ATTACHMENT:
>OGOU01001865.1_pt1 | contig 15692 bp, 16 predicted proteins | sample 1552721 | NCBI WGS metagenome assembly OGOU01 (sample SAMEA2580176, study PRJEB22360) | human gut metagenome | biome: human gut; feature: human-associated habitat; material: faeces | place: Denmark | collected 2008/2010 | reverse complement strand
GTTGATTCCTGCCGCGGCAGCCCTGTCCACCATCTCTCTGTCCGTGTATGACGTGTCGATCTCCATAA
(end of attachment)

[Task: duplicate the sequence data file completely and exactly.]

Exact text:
>OGOU01001865.1_pt1 | contig 15692 bp, 16 predicted proteins | sample 1552721 | NCBI WGS metagenome assembly OGOU01 (sample SAMEA2580176, study PRJEB22360) | human gut metagenome | biome: human gut; feature: human-associated habitat; material: faeces | place: Denmark | collected 2008/2010 | reverse complement strand
GTTGATTCCTGCCGCGGCAGCCCTGTCCACCATCTCTCTGTCCGTGTATGACGTGTCGATCTCCATAA